“To stop that from happening, we need every Victorian to follow the rules, to get tested and to get vaccinated when it’s your turn.
“We can do this, but we need to do it together,” he said.

Some good news

While we settle into the second week of lockdown, Years 11 and 12, as well as any student taking a Unit 3 / 4 VCE or VCAL subject have returned to the classroom at this most crucial time and some outdoor businesses, such as landscaping, gardening, painting, et cetera have been reclassified as “authorised” businesses for the extended lockdown.
The State Government has also added an additional $209 million to its business support package, raising the funding to nearly $450 million to support businesses impacted by the lockdown in the form of a series of grants.

New support package for businesses
The aptly named Circuit Breaker Business Support Package aims to help up to 90,000 businesses affected by the current lockdown.
However, there is a catch, one of the requirements for accessing the Business Costs Assistance Program funds is that the business must be registered for GST, as of May 27, 2021. As many businesses know, if your annual turnover is below $75,000 then registering for GST is optional.
Not-for-profits which have an annual turnover between $75,000 and $150,000 and meet the other grant requirements can also apply for the Business Costs Assistance Program. The package is divided into three initiatives:

  • Business Costs Assistance Program •
  • Licensed Hospitality Venue Fund
  • Support for events operators

In its original form, the package would see $190M funnelled into a second round of the Business Costs Assistance Program, offering grants of $2,500 for eligible businesses directly affected by the lockdown’s industry restrictions; this includes restaurants and cafes, event suppliers, accommodation providers, and non- essential retail.
A new round of the Licenced Hospitality Venue Fund will see $40.7M provided to businesses with a liquor license and food certificate, distributed in grants of $3,500 per premises.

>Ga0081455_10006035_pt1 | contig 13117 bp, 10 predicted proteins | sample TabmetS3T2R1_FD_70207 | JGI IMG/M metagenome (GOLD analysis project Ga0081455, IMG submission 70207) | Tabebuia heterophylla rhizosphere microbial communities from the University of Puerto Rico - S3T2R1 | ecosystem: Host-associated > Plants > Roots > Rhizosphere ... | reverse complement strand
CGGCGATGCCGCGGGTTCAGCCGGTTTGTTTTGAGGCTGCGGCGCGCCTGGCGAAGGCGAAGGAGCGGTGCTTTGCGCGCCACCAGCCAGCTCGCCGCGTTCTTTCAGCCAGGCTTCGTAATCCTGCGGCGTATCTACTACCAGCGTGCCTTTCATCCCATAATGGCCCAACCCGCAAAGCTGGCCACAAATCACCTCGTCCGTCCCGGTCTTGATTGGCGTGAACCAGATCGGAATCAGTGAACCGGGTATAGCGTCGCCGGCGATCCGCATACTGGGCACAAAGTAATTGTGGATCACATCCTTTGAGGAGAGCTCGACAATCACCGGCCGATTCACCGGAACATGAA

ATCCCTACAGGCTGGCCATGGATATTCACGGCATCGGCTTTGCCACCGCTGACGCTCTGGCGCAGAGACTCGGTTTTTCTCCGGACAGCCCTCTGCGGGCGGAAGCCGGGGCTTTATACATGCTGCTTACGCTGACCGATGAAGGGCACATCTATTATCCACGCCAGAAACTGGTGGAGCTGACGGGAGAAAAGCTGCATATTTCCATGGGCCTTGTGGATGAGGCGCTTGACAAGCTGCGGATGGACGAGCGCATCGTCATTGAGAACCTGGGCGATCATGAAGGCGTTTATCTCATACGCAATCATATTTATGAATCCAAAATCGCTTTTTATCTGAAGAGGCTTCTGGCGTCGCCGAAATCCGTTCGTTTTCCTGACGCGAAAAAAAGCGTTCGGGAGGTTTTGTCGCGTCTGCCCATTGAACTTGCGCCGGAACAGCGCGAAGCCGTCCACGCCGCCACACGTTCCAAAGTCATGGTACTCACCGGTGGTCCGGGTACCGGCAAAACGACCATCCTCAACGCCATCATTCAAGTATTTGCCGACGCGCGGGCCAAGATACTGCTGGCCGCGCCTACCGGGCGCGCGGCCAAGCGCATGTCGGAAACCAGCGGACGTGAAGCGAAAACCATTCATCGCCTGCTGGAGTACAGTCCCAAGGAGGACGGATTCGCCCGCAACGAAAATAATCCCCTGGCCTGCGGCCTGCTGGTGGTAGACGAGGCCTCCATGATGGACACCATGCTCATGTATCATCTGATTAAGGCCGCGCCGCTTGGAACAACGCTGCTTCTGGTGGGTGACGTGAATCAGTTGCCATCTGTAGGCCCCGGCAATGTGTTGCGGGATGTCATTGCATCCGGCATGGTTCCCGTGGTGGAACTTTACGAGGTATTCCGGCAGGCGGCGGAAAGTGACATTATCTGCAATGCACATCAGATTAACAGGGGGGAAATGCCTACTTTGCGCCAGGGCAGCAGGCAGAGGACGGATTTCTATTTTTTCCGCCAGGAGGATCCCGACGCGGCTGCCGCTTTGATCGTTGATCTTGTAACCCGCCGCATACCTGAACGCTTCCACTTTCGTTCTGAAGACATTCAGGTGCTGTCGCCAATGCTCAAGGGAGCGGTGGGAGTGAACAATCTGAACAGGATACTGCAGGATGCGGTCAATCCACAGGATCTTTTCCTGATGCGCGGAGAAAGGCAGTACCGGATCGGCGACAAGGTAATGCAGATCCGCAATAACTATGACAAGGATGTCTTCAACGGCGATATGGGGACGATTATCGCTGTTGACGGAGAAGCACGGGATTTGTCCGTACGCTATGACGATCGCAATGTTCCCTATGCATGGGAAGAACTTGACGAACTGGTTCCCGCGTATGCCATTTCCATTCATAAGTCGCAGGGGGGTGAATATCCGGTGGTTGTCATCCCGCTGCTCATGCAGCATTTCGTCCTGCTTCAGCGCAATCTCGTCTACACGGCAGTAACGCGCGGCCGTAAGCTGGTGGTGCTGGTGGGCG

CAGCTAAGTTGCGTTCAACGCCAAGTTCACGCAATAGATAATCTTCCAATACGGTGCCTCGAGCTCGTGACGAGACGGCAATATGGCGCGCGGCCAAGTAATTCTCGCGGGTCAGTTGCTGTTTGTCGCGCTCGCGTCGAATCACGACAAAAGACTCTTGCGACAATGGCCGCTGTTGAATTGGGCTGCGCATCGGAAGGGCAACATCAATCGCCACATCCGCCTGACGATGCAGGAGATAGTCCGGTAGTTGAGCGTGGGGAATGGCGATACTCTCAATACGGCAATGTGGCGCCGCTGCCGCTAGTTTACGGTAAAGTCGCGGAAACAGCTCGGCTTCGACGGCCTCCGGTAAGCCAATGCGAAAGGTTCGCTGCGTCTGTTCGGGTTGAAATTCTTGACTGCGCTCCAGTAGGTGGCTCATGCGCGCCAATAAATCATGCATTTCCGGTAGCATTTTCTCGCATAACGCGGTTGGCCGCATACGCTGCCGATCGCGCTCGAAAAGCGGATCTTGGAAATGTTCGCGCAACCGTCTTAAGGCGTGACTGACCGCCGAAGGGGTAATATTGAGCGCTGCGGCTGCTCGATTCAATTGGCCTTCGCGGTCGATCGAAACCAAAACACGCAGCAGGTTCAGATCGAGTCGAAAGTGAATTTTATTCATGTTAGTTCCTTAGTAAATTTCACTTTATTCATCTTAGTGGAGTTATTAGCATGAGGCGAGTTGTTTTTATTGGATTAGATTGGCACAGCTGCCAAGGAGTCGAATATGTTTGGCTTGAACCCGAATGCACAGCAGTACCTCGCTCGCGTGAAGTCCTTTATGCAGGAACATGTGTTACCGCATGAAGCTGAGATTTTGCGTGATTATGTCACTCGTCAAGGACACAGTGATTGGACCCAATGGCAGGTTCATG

With the extension of the lockdown and an additional $209M package, eligible businesses, who find themselves in a second week of lockdown will have access to additional funds.
Businesses which are still unable to open will be able to apply for a $5,000 grant while licenced hospitality venues applying for the Licensed Hospitality Venue Fund, who find themselves still unable to operate, will be able to apply for $7,000 per premises.
It is important to note, if you were unable to open for the first week of lockdown but are now able to operate, you will still be able to claim a share of the business support package, but only for the original amount.
For operators in the events industry who have been impacted financially by the lockdown, they will have access to a share of a $20M support scheme.
At the announcement, Mr Merlino said this new package will help businesses stay open in the long term. “The circuit-breaker action will keep Victorians safe and protect businesses and jobs — but we know it’s not easy shutting your doors and putting your plans on hold.
“This support will help businesses pay the bills and maintain their workforce as best they can, as we work together to get through this challenge,” he said.
Minister for Small Business, Jaala Pulford added: “small businesses are crucial to our economy and beyond dollar and cents, important contributors to local communities — we’re proud to stand with them and their workers.”

Emergency essentials in Warrandyte

Warrandyte Neighbourhood House is launching its new food relief service on Wednesday, June 9.
Any locals who are struggling to keep food on the table during the pandemic can collect an essentials hamper on Wednesdays, at Warrandyte Neighbourhood House, Webb Street, from June 9.
See story Page 14 for further details.

Eligible businesses can visit business.vic.gov.au/grants-and- programs/circuit-breaker-business- support-package for further information and to register for a share of the package — most grants opened for application on Thursday, June 3, and are open for three weeks.

Nillumbik unveils pandemic recovery plan

 By SUSAN FOREMAN